The biggest difference between the two is how they create a location from a URL. The browser history uses the full URL [3], while the hash history only uses the portion of the URL located after the first hash symbol.

// Given the following URL
url = 'http://www.example.com/this/is/the/path?key=value#hash'
// a browser history creates the location object:
{
pathname: '/this/is/the/path',
search: '?key=value',
hash: '#hash'
}
// a hash history creates the location object:
{
pathname: 'hash',
search: '',
hash: ''
}

Hashing things out

For servers that can respond to dynamic requests, the requested file does not actually have to exist. Instead, the server will examine the requested URL and decide what HTML to respond with.

However, a static file server can only return the files that exist on the disk. The most dynamic thing that a static server can do is to return the index.html file from a directory when the URL only specifies the directory.

Update 4/25/18: I wrote a small article about Single-Page Applications and the Server that should help clarify the different ways a single-page application can be hosted.

Given the limitations imposed by a static file server, the simplest solution [4] for serving your application is to only have one “real” location on your server to fetch your HTML from. Of course, only having one location means only having one URL for your application, which would defeat the purpose of using history. To get around this limitation, the hash history uses the hash section of the URL to set and read locations.

// If example.com uses a static file server, these URLs would
// both fetch html from /my-site/index.html
http://www.example.com/my-site#/one
http://www.example.com/my-site#/two
// However, with a hash history, an application's location will be
// different for each URL because the location is derived from
// the hash section of the URL
{ pathname: '/one' }
{ pathname: '/two' }

While the hash history works well, it can be considered a bit of a hack because of its reliance on the storing all of the path information in the hash of a URL. Therefore, it should only be considered when your website does not have a dynamic server to server your HTML.

Memory: The Catch-all History

A simple example is that you can use it in unit tests run via Node. That allows you to test code that relies on a history object without having to actually test with a browser.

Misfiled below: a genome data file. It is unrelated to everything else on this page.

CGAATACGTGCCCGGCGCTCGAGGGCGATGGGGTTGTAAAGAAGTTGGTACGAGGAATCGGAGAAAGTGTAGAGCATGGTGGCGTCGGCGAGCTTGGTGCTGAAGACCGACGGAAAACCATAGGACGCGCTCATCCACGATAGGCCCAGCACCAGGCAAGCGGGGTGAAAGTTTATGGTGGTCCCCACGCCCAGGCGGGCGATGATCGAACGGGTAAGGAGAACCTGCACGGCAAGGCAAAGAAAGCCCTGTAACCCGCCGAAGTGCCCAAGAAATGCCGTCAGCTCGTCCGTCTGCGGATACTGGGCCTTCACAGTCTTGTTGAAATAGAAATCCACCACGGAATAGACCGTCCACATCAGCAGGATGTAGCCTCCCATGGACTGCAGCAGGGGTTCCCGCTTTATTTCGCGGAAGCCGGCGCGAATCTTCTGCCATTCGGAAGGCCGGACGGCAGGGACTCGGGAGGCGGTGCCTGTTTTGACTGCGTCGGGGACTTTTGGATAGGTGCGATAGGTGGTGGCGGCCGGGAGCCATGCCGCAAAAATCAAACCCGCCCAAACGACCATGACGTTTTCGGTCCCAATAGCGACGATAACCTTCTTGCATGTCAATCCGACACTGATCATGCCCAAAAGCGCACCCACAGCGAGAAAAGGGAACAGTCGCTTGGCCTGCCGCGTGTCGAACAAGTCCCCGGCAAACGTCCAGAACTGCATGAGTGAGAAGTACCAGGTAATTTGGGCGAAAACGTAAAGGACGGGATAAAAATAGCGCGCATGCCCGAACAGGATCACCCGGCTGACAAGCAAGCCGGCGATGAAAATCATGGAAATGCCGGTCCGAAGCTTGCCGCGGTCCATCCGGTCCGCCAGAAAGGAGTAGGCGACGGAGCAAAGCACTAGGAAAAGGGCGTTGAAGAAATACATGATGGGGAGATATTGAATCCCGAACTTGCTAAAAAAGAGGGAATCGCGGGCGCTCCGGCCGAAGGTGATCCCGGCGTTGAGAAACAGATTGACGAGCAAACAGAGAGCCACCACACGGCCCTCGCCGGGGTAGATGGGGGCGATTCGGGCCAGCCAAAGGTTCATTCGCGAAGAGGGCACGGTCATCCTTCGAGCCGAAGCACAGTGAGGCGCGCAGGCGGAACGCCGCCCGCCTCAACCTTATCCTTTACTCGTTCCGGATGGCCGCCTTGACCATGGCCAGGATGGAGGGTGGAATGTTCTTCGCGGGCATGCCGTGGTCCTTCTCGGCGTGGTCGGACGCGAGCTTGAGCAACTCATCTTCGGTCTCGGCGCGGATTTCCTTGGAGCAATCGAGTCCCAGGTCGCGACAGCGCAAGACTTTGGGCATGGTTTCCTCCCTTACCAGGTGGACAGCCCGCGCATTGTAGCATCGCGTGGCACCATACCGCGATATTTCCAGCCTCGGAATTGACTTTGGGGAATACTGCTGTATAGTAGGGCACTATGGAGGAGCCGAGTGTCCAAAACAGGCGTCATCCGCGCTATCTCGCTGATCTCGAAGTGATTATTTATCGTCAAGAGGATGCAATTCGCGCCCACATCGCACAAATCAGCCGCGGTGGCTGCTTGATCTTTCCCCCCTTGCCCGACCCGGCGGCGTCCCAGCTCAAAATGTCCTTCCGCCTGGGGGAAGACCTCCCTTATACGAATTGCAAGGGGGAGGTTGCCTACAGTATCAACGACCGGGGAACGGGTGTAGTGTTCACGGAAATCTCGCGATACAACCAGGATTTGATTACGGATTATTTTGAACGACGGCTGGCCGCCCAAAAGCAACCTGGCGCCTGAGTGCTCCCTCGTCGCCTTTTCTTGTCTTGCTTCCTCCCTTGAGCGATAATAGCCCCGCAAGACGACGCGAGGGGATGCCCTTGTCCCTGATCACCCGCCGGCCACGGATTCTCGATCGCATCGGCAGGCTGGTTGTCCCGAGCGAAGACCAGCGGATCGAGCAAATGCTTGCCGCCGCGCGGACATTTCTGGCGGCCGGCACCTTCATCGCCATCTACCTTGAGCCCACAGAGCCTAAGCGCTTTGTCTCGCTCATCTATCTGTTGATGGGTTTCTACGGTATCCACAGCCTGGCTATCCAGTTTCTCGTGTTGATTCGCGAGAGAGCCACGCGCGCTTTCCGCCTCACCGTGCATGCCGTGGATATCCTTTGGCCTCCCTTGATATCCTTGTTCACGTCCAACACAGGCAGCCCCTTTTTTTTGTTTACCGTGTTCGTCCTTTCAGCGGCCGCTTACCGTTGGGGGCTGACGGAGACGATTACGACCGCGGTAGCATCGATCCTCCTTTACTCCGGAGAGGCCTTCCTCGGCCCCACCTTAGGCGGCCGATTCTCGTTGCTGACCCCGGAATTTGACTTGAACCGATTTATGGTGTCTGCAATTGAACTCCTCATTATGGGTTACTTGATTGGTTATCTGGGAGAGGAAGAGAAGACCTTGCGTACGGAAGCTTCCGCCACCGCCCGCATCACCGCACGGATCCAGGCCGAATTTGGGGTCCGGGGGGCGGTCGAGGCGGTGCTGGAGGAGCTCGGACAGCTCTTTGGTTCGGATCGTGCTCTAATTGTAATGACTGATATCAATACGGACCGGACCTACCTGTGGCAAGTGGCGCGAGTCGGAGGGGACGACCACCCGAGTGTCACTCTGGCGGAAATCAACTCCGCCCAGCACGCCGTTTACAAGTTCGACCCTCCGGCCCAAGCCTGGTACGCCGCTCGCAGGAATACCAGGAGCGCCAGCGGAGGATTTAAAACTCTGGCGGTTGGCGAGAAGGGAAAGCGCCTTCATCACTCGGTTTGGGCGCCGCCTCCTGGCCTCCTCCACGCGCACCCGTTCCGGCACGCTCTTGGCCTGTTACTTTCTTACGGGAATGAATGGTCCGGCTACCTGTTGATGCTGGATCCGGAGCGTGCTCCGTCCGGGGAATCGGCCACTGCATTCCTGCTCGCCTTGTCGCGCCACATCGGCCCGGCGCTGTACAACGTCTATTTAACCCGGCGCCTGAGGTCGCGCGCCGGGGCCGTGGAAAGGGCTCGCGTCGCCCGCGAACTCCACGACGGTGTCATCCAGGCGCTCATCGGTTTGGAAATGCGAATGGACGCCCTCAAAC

More importantly, you can also use a memory history in mobile apps. A memory history is used by react-router-native to enable location based navigation in react-native apps.

If you really wanted, you could even use a memory history in the browser (although you would be losing the integration with the address bar).

The biggest difference between the memory history and the browser and hash histories is that it maintains its own in-memory array of locations. When creating a memory history you can pass information to setup the initial state. This state would be an array of locations and the index of the “current” location in that array [5]. This is different from the browser and hash histories, which rely on the browser to already be storing the array of locations.

const history = createMemoryHistory({
initialEntries: ['/', '/next', '/last'],
initialIndex: 0
})

While you can roll your own history equivalent code, there are a lot of little gotchas in how browsers handle navigation that can cause a headache. Instead, it is probably easier to rely on history to think about these things for you.

No matter which history type you end up choosing you will end up with a simple to implement, but powerful way to perform navigation and location-based rendering in your application.

Notes

[2] This restriction is out of security. The browser’s history’s location array contains more than just the locations that have been visited within your application. Allowing access to this list would leak information about a user’s browsing history that websites should not be allowed access to.

[3] By default, the browser history creates location objects whose pathname is the URL’s full pathname. However, you can specify a basename for a history, in which case a portion of the full pathname will be effectively ignored.

const history = createBrowserHistory({ basename: '/path' })
// given the url: http://www.example.com/path/here
// the history object will create the location
{ pathname: '/here', ... }

[4] Theoretically you could serve the same HTML file from every valid URL in your application. If all of your URLs are static, this could work, but it would create lots of redundant files. If any of your URLs use parameters to match a large number of possible values, this is infeasible.

[5] If you do not provide a memory history with initial locations and index, it will fallback to default values:

entries = [{ pathname: '/' }]
index = 0

This might be good enough for most applications, but being able to pre-populate the history can be very useful for things like session restoration.